Friday, July 1, 2011

perry county (cont.)

This past Wednesday, several of us from our church had the opportunity to go with fellow saints from our circuit on a bus tour to Perry County, Missouri. That area in southeast Missouri is full of history, for it was there that the first German Lutherans settled in the early days of the Lutheran Church Missouri Synod. 
Their story began in the early 1800's in the German Kingdom of Saxony, when a number of Lutheran pastors found themselves increasingly at odds with the rationalism and unionism of the established church there. 
In the neighboring Kingdom of Prussia, the Prussian Union of 1817 sought to put into place one Protestant Church, which would have essentially non-Lutheran baptismal and communion practices. In order to freely practice their Christian faith in accordance with the Lutheran confessions outlined in the Book of Concord, nearly 1,100 Saxon Lutherans left for the United States in November 1838.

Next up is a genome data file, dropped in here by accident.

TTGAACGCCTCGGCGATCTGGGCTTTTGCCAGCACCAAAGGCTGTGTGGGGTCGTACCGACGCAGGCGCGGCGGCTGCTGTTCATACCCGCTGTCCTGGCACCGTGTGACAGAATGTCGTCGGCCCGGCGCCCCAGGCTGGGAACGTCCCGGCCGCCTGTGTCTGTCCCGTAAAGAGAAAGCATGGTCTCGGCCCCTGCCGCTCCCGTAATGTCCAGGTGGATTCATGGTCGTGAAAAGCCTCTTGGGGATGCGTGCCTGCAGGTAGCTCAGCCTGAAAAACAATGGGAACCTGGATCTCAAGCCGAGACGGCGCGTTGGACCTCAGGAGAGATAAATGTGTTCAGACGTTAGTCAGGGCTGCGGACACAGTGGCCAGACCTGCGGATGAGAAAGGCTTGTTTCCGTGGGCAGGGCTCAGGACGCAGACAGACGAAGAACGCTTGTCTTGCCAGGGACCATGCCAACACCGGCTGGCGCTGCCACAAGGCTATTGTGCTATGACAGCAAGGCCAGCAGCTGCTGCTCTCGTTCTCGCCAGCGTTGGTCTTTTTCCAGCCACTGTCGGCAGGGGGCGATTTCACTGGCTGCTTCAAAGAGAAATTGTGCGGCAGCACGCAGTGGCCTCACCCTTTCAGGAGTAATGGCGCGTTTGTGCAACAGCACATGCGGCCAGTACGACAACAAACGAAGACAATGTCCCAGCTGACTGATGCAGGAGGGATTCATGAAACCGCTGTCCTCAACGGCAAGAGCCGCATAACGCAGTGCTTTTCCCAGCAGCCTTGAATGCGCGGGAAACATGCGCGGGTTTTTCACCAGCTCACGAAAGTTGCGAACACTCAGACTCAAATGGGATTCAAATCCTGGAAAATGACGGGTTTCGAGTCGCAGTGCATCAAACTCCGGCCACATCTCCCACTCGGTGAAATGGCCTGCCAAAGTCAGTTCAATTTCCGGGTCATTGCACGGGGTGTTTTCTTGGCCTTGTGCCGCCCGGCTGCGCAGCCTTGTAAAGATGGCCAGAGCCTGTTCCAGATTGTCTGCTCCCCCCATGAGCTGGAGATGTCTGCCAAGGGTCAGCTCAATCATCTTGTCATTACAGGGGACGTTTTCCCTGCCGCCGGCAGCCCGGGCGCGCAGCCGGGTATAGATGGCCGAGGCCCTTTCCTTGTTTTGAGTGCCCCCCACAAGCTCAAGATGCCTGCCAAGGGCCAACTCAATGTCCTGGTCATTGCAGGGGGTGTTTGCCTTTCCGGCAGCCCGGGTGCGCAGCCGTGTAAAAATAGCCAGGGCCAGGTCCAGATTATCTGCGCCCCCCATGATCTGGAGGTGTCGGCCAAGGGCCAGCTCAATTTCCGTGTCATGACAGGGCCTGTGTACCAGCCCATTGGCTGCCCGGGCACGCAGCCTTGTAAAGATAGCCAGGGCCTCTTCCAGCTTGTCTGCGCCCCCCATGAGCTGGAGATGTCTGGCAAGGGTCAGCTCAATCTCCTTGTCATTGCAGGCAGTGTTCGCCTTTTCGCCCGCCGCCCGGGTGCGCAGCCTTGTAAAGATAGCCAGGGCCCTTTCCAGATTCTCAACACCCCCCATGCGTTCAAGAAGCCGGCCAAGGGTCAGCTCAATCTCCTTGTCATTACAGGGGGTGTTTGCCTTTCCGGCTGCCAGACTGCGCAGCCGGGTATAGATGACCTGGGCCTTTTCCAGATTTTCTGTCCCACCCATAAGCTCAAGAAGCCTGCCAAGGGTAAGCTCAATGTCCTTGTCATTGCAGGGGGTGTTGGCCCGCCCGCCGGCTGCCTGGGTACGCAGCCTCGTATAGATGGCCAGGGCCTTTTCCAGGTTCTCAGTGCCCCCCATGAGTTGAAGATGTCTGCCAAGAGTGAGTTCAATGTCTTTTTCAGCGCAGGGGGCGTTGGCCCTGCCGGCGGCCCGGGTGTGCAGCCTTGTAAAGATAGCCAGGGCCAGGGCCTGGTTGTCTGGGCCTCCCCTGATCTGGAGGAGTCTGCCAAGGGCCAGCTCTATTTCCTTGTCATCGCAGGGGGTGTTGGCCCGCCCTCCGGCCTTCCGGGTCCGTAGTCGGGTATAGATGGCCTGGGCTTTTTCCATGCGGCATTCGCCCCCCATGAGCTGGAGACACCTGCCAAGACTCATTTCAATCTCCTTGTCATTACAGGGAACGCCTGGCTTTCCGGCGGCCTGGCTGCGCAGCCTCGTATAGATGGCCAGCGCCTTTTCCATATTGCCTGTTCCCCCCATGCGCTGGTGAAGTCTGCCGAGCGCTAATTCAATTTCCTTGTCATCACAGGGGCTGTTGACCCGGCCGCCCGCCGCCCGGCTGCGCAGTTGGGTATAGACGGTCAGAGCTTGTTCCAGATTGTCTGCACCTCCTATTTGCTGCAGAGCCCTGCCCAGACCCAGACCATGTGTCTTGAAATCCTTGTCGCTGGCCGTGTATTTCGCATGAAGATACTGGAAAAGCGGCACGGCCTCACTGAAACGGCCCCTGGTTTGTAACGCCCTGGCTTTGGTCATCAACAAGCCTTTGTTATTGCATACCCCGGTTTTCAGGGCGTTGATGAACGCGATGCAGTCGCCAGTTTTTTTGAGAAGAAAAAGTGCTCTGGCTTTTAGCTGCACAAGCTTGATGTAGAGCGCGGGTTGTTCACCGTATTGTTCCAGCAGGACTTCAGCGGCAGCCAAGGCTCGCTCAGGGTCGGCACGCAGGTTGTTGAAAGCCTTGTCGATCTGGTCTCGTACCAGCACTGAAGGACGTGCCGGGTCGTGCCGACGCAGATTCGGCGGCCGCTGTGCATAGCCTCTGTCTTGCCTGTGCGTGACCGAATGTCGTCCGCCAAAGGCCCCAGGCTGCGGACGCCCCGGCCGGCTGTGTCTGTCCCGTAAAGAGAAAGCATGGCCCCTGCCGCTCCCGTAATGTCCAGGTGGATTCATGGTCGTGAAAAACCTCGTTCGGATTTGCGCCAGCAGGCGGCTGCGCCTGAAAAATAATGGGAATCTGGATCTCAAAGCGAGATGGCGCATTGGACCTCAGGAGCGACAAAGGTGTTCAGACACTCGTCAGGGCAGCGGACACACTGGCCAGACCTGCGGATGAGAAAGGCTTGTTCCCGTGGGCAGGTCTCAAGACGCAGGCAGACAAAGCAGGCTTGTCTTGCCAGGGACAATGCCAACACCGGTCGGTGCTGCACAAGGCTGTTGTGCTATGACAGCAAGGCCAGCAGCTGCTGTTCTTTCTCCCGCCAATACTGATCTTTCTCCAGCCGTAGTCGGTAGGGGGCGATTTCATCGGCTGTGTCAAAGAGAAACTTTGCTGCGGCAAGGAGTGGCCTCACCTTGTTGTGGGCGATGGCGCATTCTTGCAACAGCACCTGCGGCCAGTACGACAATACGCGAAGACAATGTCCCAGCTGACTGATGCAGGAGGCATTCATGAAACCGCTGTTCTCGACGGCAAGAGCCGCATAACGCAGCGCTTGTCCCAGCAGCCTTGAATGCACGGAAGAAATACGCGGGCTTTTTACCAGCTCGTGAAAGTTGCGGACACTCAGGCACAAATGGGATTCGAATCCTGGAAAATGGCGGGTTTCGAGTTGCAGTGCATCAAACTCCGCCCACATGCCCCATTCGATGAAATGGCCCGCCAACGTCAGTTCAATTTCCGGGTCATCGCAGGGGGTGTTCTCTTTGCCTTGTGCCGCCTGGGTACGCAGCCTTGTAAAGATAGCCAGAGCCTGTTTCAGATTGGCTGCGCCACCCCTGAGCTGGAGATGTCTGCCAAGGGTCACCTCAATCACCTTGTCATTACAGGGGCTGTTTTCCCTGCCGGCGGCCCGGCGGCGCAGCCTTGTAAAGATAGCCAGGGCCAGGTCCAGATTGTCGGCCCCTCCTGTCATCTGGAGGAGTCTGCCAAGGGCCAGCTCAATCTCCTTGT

Their ships arrived January 5, 1839 in New Orleans with one ship lost at sea. After heading up the Mississippi to St. Louis to look for land, most of the remaining 750 immigrants settled in Perry County, Missouri. Though Martin Stephan was initially the leader (and self-appointed bishop) of the new settlement, he became embroiled in charges of corruption and misconduct with members of the congregation and was expelled from the settlement, leaving C.F.W.Walther as the leader of the colony.
Walther was one of the early Lutheran heroes in America, as he went on to become the first president of both the Lutheran Church Missouri Synod and Concordia Seminary. 
I continue to be struck by the firm faith, dogged determination, and core commitment of these first German Lutheran immigrants from Saxony. May God grant us a bit of their courage and resolve in these times. 

1 comment:

Herrens Hammare said...

Interesting stuff! I am pretty unaware of the history of Lutheranism outside of Scandinavia. Thanks for sharing!